I thought of that, but it was not clear, and then the jungle effect prevailed:-) The fact is that I bought the machine last week, with Snow Leopard installed (and some updates ran at first startup), it was not clear that the two CD-s that came with the machine would/could be used for something like that, too. I am not sure what the ‘applications install DVD’ contains, ie, whether it contains anything else that is not already installed…

      Thanks!

      Ivan

      Comment by Ivan Herman — December 23, 2009 @ 9:20

  2. […] the original post here: Stories of a move (from WindowsXP to Mac) « Ivan's private site Рубрика: Разные рубрики | Метки: a-computer-person, are-now, […]

    Pingback by Stories of a move (from WindowsXP to Mac) « Ivan's private site — December 23, 2009 @ 2:40

  3. Developers tools on the DVD 🙂 You should modify the article if someone is using it as a reference that will save a few megs of bandwidth. 😉

    When you can’t find one of your favorite file or program. Open the Terminal (shell window), and type “locate …” for example locate httpd.conf 😉

    You can create alias in your bashrc for the open command if you wish too. That will make it shorter to type. As a text editor, I also recommend TextMate which is quite practical. There is a learning curve but productivity improves after a while.

    if you are used to XChat, there is also Aqua XChat which is working perfectly for me for the last 8 years

    Something you might hit soon. GNU tools are not installed on the machine because of the license. But you can download them from GNU web site and it will compile smoothly.

    The preinstalled equivalent of wget is curl. Do man curl.

    The date bash command doesn’t work like the gnu one.

    I know you are a python developer and you might have surprises at the start. The logic of directories is not the same at all. Read carefully before.

    You can create virtual domains for your apache so you can test your pages like on a site. Let say by chance, you would like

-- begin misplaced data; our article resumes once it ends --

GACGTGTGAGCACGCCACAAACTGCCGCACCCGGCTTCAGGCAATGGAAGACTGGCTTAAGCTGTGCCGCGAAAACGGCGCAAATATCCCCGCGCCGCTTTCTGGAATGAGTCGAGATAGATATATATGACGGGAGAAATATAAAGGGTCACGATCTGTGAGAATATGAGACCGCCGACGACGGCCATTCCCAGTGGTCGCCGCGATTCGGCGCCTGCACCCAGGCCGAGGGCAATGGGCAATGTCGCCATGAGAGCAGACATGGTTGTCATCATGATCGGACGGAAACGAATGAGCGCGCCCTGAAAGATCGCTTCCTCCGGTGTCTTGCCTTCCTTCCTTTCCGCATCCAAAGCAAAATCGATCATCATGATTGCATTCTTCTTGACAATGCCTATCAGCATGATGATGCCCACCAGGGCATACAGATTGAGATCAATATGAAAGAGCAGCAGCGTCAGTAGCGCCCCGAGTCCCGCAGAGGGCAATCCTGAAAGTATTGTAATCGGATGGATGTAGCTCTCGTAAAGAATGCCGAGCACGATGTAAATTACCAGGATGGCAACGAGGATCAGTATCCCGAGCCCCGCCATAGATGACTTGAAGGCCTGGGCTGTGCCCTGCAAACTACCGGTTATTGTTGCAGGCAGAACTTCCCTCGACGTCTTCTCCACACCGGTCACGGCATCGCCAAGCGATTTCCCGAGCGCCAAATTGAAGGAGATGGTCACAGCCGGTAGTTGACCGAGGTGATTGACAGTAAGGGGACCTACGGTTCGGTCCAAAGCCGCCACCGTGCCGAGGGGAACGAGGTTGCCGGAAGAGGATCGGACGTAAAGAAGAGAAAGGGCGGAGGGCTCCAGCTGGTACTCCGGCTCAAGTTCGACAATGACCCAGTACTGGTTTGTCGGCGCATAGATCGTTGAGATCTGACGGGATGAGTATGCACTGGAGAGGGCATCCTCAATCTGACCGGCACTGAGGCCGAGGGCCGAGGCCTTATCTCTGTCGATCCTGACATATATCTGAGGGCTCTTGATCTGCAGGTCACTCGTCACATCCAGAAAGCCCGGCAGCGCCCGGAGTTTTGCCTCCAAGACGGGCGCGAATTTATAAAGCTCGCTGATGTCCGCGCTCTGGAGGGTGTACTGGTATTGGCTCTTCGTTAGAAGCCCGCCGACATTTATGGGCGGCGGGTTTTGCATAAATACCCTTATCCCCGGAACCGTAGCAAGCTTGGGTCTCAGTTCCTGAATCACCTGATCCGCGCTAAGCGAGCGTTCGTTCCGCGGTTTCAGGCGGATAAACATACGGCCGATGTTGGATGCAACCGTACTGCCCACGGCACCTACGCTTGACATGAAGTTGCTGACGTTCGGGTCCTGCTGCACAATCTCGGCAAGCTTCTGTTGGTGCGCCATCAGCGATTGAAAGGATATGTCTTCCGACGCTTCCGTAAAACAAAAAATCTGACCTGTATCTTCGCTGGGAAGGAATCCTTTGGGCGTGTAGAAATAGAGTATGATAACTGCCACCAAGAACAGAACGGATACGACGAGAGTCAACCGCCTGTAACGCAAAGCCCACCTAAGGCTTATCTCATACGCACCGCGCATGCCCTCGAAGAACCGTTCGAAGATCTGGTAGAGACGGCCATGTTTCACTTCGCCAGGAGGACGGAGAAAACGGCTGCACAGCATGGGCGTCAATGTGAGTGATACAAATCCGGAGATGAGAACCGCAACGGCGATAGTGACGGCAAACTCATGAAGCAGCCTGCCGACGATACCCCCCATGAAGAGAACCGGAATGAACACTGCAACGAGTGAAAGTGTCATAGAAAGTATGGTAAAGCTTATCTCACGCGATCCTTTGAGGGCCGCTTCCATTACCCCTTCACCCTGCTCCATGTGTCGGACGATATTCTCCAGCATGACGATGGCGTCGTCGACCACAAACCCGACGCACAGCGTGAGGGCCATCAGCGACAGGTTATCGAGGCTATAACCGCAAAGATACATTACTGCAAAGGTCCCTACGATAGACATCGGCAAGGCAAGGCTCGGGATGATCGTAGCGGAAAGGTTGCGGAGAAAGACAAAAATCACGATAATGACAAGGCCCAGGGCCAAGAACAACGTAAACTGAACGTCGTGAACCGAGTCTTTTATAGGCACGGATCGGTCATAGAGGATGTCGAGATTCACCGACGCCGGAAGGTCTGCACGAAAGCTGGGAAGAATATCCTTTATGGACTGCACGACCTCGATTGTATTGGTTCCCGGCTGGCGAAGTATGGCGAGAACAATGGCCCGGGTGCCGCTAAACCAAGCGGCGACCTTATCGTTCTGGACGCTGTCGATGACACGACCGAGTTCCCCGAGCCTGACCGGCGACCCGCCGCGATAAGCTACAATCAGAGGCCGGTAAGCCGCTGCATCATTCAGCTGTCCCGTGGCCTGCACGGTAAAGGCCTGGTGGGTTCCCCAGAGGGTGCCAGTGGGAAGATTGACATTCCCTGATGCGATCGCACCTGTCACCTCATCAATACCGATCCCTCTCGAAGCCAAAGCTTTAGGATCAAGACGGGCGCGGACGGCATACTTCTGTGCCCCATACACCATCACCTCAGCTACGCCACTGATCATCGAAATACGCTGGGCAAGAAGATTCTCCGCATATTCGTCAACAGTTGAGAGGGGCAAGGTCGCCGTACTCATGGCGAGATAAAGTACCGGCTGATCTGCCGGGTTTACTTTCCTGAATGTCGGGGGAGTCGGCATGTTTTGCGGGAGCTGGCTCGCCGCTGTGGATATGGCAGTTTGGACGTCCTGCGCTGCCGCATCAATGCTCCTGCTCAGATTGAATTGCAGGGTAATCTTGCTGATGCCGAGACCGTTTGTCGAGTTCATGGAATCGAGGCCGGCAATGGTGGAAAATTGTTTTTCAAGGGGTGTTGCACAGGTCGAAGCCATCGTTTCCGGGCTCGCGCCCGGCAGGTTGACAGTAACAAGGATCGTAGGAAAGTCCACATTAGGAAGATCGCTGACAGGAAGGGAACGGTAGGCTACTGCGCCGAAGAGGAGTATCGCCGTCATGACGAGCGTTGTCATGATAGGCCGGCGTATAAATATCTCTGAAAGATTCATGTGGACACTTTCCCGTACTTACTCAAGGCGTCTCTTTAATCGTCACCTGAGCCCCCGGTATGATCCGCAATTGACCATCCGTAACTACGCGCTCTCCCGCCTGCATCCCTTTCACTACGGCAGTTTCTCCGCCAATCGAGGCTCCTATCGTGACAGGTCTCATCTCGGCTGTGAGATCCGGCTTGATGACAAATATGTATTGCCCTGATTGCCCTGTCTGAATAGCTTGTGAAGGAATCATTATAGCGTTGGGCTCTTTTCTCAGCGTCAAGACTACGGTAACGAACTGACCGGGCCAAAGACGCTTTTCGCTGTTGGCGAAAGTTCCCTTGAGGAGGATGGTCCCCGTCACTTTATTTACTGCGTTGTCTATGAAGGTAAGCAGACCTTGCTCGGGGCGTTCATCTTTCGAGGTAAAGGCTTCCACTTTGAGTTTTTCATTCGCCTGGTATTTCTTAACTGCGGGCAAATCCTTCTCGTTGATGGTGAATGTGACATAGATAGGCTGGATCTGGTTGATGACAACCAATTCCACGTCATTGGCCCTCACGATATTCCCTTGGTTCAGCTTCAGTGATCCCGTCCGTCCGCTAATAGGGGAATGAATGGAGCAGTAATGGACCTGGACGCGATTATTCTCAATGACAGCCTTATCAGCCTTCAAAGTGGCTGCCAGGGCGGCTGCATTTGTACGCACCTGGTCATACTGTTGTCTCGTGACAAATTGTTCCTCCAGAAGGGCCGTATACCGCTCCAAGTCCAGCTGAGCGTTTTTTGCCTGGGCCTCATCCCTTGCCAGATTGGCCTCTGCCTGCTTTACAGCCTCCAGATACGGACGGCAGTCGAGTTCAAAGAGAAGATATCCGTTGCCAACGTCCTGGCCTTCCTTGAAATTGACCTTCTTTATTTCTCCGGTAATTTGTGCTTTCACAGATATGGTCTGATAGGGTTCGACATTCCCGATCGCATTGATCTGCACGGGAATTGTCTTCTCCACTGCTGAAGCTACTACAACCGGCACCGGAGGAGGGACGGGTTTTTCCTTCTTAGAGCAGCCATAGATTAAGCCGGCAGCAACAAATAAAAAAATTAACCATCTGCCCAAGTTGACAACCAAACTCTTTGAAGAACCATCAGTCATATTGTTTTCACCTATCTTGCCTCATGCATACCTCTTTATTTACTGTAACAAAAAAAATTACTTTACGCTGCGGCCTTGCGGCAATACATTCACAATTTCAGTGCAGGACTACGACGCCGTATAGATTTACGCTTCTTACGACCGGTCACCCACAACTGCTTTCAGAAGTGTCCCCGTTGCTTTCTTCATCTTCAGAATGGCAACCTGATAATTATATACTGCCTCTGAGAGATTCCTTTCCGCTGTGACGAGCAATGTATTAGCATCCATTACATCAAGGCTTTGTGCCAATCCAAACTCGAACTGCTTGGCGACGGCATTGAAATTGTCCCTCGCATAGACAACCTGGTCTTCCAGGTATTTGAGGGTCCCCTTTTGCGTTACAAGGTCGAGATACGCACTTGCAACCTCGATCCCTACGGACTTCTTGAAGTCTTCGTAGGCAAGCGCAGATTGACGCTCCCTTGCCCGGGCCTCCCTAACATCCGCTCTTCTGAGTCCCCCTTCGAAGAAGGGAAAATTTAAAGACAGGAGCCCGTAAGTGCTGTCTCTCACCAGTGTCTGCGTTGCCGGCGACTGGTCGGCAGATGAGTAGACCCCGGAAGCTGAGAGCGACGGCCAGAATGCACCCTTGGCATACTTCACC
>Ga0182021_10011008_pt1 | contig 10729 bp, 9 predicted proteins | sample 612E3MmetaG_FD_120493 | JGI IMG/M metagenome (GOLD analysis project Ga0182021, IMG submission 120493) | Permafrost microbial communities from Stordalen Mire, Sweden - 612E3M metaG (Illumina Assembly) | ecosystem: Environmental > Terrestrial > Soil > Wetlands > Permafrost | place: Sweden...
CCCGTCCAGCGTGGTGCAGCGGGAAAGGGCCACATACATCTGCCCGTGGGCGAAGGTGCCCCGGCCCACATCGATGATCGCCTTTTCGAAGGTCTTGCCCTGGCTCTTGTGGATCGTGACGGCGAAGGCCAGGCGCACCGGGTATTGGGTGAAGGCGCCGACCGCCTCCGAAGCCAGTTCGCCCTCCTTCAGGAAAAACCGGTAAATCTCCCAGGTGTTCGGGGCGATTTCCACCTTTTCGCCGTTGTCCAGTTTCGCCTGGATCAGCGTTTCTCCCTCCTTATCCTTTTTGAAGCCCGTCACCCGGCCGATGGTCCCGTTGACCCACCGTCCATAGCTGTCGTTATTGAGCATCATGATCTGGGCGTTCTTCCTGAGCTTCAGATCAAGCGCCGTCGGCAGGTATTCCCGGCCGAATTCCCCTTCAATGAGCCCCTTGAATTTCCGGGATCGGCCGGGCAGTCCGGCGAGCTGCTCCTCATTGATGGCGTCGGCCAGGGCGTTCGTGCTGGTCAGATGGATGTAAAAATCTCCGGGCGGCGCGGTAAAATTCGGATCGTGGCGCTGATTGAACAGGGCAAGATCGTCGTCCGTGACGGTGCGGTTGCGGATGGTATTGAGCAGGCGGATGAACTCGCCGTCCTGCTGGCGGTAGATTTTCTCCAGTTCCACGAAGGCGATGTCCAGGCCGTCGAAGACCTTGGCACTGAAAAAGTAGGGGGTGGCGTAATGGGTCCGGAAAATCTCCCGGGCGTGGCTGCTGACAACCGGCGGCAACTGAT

http://w3c.test.site/

    In /private/etc/apache2/extra/httpd-vhosts.conf

    [VirtualHost *:80]

    DocumentRoot “/Users/ivan/Sites/w3.org”

    ServerName w3c.test.site

    [/VirtualHost]

    and in /etc/hosts

    127.0.0.1 w3c.test.site

    then
    sudo apachectl graceful

    🙂
    Hope it helps.

    Comment by karl — December 24, 2009 @ 21:30

    • Merci Karl,

      I have tried Python already with some of my programs and I did not really have a problem (yet:-). Using PYTHONPATH to set my extra libraries worked well, and that is it. B.t.w., Jack Jansen, my colleague at CWI who is sitting in the next office to mine, is one of the maintainers of the Mac Python, so I am sure to get good help if needed:-)

      I have not thought of the virtual host trick. When I do Web site development and testing locally I simply use localhost and I usually use relative URI-s in my files. That has worked well up until now…

      I already realized the missing wget, for example, I did not think of compiling it for myself. Somebody advised me to use flink to get all kinds of missing tools, but that one does not have a Snow Leopard distribution yet and I am kind of lazy to start compiling it… I will take all this as it comes!

      Merci encore:-)

      Ivan

      Comment by Ivan Herman — December 25, 2009 @ 6:24


RSS feed for comments on this post.

Create a free website or blog at WordPress.com.

%d bloggers like this: